Issue 2 February 2018

Accessibility Tip

If you have customers with multiple disabilities, do not assume what they can or cannot do. Treat everyone with the same respect and consideration.

Countdown begins for businesses, small municipalities and non-profit organizations affected by the November 2018 The Accessibility for Manitobans Act (AMA) deadline

Many organizations are recognizing that accessible customer service is a matter of common sense. It starts with the basic principles of independence, dignity and equal opportunity.

The first standard, or regulation, under AMA is now law. The Customer Service Standard requires that all organizations with at least one employee, whether public, private or non-profit, introduce policies and practices to create accessibility in eight different ways.

For more information, visit This website has a wealth of resources, including tips for employees and information for employers.

Accessibility Standard Updates

Accessibility Standard for Employment

Thank you to everyone who made a submission in response to the Proposed Accessible Employment Standard Regulation. The Accessibility Advisory Council is reviewing your feedback before advising the minister responsible for The Accessibility for Manitobans Act.

Change Makers Making Change for Accessibility

Theatre offers ASL interpreted performances

Jordan Sangalang as Billy in TRIBES. Photo by Keith Levit

Jordan Sangalang as Billy in TRIBES. Photo by Keith Levit

When the Winnipeg Jewish Theatre (WJT) debuted TRIBES and cast local Deaf actor Jordan Sangalang, in the role of Billy, it also launched WJT’s American Sign Language (ASL) interpreted subscription season. The theatre offered two ASL-interpreted performances during the run of TRIBES.

The ASL subscription is currently the only one of its kind in Winnipeg.

Ari Weinberg of the Winnipeg Jewish Theatre (WJT) had never before offered American Sign Language (ASL) interpretation as part of his shows. But that changed with a play called TRIBES, the opening production of the theatre's 30th anniversary season.

TRIBES is a play about a young man’s experience of being born deaf in a hearing family, and the barriers he faces to fit into his own family and society.

Weinberg, the theatre’s Artistic and Managing Director, said it was important to him to find a local Deaf actor to play the central role of Billy. He found Winnipeg actor Jordan Sangalang.

"It was an exciting and educational rehearsal process that included having two interpreters in the rehearsal hall at all times,” said Weinberg. “So it made a lot of sense to make sure the Deaf community was included in the audience for TRIBES."

Eventually, Weinberg decided the theatre should offer ASL interpretation for the entire season, made possible by financial support from The Winnipeg Foundation. This also enabled WJT to offer an ASL interpreted season subscriptions.

Although some theatres in the city offer ASL interpreted performances, the WJT may be the first theatre company in Winnipeg to offer ASL-Interpreted performances to all of its shows. Weinberg said he hopes to secure more funding, so he can keep this initiative going for future seasons.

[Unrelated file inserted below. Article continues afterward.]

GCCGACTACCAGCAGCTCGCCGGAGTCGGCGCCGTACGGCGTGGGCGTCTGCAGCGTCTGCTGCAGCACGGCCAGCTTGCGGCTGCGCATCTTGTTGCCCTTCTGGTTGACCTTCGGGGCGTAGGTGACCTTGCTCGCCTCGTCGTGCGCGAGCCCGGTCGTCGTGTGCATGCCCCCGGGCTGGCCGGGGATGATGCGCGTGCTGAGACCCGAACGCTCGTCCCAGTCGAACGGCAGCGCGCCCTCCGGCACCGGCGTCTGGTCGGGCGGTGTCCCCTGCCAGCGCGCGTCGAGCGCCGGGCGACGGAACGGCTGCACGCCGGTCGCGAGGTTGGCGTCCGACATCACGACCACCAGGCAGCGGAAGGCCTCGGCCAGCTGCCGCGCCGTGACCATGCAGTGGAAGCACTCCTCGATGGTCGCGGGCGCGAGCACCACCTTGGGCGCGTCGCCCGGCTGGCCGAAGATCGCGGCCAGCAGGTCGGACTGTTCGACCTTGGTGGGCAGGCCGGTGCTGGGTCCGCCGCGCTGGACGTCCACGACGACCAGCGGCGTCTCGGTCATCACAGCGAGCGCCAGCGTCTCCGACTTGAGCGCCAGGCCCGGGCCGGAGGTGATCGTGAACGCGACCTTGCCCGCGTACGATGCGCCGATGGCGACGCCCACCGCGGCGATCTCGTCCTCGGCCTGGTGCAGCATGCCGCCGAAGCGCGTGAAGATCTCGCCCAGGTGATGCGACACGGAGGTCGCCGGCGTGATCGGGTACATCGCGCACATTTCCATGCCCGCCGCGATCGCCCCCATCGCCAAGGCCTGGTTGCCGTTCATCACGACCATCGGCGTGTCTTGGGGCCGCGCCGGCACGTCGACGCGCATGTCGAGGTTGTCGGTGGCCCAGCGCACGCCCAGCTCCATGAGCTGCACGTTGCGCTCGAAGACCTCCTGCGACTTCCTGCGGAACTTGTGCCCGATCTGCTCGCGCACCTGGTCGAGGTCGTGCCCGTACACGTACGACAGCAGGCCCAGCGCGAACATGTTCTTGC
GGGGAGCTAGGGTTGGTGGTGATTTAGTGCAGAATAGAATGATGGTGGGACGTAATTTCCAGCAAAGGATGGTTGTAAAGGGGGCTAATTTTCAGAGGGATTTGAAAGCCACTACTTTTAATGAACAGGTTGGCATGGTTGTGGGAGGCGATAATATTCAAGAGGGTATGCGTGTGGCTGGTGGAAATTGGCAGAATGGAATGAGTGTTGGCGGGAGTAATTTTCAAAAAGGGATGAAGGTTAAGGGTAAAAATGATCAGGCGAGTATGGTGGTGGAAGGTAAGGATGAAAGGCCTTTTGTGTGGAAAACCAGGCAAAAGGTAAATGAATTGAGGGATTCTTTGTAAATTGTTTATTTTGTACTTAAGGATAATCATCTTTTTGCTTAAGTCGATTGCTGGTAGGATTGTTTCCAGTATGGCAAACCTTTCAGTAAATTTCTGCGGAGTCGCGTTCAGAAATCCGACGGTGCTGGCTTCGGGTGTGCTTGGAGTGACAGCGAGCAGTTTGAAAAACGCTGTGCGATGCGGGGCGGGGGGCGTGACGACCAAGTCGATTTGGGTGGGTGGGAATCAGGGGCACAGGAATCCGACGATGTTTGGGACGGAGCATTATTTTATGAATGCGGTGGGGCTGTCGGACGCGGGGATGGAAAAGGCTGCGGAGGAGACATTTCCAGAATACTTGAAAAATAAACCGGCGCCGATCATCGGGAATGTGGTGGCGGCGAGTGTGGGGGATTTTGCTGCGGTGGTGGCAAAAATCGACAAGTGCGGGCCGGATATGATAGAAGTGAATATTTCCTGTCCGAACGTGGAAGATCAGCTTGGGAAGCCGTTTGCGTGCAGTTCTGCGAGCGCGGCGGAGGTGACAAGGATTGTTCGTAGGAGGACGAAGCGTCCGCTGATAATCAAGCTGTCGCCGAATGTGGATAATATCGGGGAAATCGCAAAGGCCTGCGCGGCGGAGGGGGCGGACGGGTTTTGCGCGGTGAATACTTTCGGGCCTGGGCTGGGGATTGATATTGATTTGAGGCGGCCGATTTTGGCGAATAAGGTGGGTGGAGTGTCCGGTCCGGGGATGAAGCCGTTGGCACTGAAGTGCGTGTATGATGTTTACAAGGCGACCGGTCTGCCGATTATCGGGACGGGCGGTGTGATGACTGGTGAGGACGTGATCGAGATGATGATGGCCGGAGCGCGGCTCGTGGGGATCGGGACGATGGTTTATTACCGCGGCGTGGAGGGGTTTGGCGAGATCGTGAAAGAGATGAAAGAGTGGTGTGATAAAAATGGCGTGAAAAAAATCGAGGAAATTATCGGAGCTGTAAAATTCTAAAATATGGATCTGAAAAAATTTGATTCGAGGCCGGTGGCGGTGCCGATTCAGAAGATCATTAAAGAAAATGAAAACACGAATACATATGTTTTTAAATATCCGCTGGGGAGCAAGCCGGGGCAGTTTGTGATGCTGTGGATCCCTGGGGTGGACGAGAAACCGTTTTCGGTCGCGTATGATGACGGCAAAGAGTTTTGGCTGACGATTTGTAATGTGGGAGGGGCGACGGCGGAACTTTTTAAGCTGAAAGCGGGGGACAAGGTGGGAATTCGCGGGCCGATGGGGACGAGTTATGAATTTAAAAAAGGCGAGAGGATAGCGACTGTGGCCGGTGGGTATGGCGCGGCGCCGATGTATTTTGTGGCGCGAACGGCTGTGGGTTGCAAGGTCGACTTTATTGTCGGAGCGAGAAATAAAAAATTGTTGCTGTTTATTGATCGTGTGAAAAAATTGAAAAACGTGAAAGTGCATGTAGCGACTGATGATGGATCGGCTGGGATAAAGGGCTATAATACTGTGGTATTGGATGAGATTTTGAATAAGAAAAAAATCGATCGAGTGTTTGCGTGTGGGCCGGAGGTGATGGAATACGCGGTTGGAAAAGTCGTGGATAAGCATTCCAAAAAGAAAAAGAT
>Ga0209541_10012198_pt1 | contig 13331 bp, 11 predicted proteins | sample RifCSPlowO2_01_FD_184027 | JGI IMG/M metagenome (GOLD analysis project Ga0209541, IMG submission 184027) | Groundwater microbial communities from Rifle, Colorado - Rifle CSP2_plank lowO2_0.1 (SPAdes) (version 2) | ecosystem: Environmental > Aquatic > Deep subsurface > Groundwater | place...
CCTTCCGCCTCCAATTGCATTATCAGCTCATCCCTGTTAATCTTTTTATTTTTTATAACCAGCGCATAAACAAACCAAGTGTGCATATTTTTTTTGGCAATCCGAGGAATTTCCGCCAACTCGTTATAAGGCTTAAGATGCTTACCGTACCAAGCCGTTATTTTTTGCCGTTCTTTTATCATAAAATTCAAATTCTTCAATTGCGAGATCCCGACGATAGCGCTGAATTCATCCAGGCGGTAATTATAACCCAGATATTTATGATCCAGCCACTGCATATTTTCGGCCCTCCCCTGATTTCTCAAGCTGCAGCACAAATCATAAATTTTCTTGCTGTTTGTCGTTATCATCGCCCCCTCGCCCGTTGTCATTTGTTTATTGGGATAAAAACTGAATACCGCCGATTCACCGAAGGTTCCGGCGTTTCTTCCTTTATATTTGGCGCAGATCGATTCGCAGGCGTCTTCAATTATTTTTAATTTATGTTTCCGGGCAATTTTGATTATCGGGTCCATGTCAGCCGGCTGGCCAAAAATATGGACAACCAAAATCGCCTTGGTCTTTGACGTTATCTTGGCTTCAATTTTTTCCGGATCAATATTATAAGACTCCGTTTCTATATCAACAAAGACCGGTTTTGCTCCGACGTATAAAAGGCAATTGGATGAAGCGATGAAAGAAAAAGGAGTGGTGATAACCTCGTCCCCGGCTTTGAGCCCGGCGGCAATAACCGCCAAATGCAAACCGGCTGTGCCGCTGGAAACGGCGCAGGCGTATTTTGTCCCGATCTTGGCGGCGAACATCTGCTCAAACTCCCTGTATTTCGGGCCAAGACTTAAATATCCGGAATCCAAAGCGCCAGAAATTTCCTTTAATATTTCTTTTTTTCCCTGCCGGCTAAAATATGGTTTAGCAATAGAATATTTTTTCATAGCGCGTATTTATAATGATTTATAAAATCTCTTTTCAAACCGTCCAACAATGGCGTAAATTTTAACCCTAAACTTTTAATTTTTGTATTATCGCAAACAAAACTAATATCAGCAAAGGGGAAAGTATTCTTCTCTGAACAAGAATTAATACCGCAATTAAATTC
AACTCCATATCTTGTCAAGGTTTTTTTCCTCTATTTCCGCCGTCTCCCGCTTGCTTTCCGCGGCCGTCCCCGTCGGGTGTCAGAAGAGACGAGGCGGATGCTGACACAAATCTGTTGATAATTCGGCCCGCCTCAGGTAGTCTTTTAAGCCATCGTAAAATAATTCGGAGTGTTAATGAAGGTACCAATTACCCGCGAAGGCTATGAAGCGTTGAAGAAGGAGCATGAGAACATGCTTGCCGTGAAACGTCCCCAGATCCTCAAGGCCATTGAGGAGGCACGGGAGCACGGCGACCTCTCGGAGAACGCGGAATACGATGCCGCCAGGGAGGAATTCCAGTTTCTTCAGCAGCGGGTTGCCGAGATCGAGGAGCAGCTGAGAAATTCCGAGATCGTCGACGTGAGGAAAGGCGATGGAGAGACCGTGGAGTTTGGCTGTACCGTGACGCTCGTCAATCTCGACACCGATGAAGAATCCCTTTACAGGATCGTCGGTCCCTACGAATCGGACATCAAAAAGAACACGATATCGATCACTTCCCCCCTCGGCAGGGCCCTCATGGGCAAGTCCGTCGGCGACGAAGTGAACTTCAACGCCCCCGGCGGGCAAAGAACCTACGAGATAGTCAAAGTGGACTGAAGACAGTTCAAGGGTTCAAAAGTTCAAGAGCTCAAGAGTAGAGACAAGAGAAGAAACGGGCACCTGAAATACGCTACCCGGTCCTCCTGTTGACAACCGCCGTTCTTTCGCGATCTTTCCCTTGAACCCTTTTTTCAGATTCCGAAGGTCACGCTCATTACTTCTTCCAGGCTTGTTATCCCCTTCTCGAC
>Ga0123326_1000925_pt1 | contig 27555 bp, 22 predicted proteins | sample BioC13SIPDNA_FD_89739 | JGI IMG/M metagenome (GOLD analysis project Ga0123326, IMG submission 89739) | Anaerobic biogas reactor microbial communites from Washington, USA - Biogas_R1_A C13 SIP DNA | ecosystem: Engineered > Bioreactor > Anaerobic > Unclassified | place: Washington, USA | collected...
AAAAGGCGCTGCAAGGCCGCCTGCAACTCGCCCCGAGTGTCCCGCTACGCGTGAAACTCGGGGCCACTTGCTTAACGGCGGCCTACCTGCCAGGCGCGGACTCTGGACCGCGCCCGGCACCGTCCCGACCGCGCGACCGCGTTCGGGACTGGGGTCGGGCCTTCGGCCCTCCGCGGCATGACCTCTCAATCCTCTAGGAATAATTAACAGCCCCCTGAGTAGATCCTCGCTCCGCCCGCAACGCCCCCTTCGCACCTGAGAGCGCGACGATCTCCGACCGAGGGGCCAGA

Challenge: Are there ways you can make your services more inclusive?

Upcoming Events

How Accessibility Legislation Affects You

Wednesday, March 7, 2018
Thursday, March 29, 2018

Register for our free, two-hour workshops in Winnipeg and in other regions of the province by request. At these workshops, you will learn how to develop policies and actions to ensure your organization complies with the Customer Service Standard.

Where: Main Floor, United Way, 580 Main Street, Winnipeg

When: 1 p.m. to 3 p.m.

Frequently Asked Question

How will the private sector comply with the Accessibility Standard for Customer Service?

The standard includes several legal requirements. Organizations and businesses with at least one employee must introduce policies and practices in the following areas:

  • communication
  • assistive devices
  • support persons
  • service animals
  • access to goods and services
  • temporary barriers to accessibility features

There must also be an accessibility feedback system in place, as well as training for all employees and volunteers.

For more information, refer to Introducing Manitoba’s Accessibility Standard for Customer Service (Word).

Accessibility Tool Kit

Employers' Handbook on Accessible Customer Service (Word)

This handbook will help you:

  • recognize what barriers prevent accessible customer service
  • identify areas that require accessibility policies and practices
  • understand the requirements for providing accessible customer service
  • learn more about The Human Rights Code
  • get to know sample policies

This newsletter is available in alternate formats upon request.

You subscribed to this newsletter on the website.

Disabilities Issues Office
630 - 240 Graham Avenue
Winnipeg MB R3C 0J7
Phone: 204-945-7613
Toll free: 1-800-282-8069, ext. 7613
TTY: 204-948-2901

Follow and join the #AccessibleMB conversation on social media.

Disabilities Issues Office footer